How would you describe Crutchie?

Crutchie is an eternal optimist. Despite his many hard knocks, he remains so positive and a true symbol of hope. That being said, my Crutchie is a bit of a departure from what I think a lot of people are expecting from the crippled newsboy. He’s not this super sweet, fragile boy. Historically, these boys were a lot more hardened by their poverty and lifestyle.  So despite his handicap, he tries to be a real tough guy and wise-cracker.  While I think it’s easier to play him as precious and sympathetic, I think it’s more rewarding for the audience to see someone trying to uphold this tough exterior until his surface cracks and he truly needs help.

Jeremy Jordan and Andrew Keenan-Bolger

Photo: Courtesy of Broadwayworld.com

What was the initial rehearsal process like?

For our run at The Paper Mill Playhouse it was a relatively short rehearsal process. We were in the rehearsal studio for three weeks and then teched the show in a week and a half. Because we were doing it regionally we had less time than a typical Broadway show so it was a very taxing process.  The Broadway rehearsal process was even shorter and more strenuous but I think it’s what brought us together. Working in the trenches with your castmates proved to create an impermeable group of boys. We truly became a family.

How did Chris Gattelli’s choreography guide your character given you have to move and dance with a crutch?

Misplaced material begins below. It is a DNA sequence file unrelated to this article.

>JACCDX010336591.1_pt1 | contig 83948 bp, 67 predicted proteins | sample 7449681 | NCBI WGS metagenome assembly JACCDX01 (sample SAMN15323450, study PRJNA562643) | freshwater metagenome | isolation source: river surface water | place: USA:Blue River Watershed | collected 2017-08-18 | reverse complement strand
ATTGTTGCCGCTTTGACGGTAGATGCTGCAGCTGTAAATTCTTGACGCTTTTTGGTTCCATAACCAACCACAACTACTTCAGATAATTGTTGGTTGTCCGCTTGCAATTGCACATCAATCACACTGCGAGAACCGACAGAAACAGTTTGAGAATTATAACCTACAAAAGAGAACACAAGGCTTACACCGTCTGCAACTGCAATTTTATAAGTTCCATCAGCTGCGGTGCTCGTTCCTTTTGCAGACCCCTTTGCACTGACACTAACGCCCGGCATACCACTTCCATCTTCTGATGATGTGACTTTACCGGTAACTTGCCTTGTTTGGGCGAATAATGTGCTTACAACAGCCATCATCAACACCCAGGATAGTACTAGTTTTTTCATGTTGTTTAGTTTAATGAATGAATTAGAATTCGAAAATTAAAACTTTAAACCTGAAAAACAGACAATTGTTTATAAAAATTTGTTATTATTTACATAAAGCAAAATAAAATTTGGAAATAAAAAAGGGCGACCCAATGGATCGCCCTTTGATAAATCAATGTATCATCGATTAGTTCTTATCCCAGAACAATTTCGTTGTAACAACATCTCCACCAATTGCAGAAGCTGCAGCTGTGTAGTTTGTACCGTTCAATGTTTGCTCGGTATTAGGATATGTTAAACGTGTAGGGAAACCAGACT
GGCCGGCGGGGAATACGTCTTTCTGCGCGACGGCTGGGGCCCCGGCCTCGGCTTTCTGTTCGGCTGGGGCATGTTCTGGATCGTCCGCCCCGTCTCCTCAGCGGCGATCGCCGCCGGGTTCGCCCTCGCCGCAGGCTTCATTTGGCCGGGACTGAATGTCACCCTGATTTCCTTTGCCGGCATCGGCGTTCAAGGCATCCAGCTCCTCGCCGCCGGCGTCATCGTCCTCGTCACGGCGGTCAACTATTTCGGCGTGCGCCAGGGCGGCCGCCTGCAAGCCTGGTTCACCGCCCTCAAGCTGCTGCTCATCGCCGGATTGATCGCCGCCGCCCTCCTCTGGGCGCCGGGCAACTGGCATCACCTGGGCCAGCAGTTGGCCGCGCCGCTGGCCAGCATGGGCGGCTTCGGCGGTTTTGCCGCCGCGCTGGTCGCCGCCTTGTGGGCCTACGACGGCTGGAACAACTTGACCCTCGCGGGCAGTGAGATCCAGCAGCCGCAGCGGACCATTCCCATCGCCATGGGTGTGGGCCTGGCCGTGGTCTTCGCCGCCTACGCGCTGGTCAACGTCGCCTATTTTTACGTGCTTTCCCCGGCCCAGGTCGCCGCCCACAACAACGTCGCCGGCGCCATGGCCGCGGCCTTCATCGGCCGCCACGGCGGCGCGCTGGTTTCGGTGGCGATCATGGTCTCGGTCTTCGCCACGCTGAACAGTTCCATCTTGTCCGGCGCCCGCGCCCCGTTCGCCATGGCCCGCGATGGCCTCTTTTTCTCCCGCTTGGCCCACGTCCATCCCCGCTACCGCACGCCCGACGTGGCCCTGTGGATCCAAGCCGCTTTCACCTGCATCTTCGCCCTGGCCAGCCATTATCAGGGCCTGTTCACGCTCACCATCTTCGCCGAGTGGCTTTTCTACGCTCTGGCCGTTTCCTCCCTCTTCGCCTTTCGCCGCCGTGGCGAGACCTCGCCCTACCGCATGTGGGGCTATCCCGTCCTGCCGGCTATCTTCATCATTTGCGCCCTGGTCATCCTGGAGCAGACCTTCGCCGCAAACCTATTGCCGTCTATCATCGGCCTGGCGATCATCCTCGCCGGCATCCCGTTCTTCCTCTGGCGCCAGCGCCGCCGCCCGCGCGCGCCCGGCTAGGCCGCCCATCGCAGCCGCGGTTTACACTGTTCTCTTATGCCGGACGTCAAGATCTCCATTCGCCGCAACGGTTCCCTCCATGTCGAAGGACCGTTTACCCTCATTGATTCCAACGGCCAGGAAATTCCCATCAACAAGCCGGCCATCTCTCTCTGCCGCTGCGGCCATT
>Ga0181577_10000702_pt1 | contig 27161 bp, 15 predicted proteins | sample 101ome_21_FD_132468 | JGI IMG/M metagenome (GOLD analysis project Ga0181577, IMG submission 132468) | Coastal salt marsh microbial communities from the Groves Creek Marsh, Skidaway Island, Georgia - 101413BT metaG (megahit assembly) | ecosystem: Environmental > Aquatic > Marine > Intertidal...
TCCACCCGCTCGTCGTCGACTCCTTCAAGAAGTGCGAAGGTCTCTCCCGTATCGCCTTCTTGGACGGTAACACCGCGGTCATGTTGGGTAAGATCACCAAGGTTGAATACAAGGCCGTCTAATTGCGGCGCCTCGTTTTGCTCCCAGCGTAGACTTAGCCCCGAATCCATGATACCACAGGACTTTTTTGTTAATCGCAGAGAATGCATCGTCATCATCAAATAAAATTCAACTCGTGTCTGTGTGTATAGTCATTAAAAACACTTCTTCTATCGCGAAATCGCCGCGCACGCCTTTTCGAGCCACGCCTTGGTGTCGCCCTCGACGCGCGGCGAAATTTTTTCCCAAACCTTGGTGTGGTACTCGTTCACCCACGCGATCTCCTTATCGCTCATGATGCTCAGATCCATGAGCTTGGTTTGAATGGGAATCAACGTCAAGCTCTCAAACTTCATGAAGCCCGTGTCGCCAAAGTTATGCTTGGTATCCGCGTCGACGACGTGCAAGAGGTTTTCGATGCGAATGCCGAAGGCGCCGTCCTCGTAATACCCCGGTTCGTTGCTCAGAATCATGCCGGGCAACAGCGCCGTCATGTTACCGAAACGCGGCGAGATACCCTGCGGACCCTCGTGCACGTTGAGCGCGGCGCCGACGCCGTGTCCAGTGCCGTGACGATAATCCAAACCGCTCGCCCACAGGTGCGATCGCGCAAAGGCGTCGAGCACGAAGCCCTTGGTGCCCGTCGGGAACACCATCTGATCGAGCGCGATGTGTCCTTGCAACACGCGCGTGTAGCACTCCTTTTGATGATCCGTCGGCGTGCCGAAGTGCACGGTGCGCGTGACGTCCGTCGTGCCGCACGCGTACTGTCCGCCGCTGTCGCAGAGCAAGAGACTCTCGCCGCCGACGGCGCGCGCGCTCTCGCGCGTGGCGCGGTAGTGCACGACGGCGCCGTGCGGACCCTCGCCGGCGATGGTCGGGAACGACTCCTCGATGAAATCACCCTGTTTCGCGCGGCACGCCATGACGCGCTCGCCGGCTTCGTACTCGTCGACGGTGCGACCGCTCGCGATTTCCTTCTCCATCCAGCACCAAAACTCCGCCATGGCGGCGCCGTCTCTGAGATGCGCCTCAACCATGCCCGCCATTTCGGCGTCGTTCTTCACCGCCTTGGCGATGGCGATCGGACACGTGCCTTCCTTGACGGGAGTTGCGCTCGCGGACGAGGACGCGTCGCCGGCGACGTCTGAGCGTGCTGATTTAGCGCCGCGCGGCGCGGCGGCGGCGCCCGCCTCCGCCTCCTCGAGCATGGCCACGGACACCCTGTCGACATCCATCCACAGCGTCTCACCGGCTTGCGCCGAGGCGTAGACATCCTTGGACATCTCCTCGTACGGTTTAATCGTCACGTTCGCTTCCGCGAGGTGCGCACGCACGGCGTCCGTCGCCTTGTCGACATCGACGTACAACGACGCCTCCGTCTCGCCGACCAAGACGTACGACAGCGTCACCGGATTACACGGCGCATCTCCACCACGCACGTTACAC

It was very important to Chris and me that we honor Crutchie’s disability. We didn’t want the magic of musical theatre to make him suddenly be able to break out and start doing a dance break, so any of the movements that I do takes into account my bum leg. We had to modify a lot of the dancing to make sure that my right leg was never weight bearing. It was a great exercise figuring out how to maneuver my way through the show.

L to R: Jeff Calhoun, Harvey Fierstein, Alan Menken, Jack Feldman, and Christopher Gattelli

Photo: Courtesy of Broadwayworld.com

I understand that Alan Menken has added some new songs to the musical, but has Harvey (Harvey Fierstein was the book writer) added, changed, or deleted any scenes or dialogue as it related either to you or the other characters?

Across the board, the lyrics, music and book have been reworked for our Broadway transfer.  Since the audience was responding so well to the show during our out-of-town run, there haven’t been any drastic changes.  However, they did want to make sure that the Broadway production would be the best possible version of the show.

What’s the dynamic between Crutchie and Jack?

I think one of the biggest improvements in the stage adaptation is the strengthening of the relationship between Jack and Crutchie.  Jack really looks out for Crutchie probably because neither of them have family, so they are more like brothers than friends.  Jeremy (Jordan) and I open the show with a very small and intimate scene. I think people expect to be immediately blasted with a big dance number with flips and athletic moves, but honing in on the characters right off the bat and seeing how much these boys care for each other sets up the show perfectly. As an audience member you realize that this isn’t just going to be a show about tricks and production numbers, it’s going to be about relationships and storytelling.

Has Marty Belafsky, the original Crutchie in the movie, seen the musical yet?  Have you heard from him at all about your performance?

To my knowledge he hasn’t seen our show. I’d love to meet him! I totally grew up on his performance and remember saying even at an early age that if they ever did an adaptation of NEWSIES that I would totally want to play Crutchie.

As an actor, how do you feel about taking a character that already exists on film… and a cult film at that?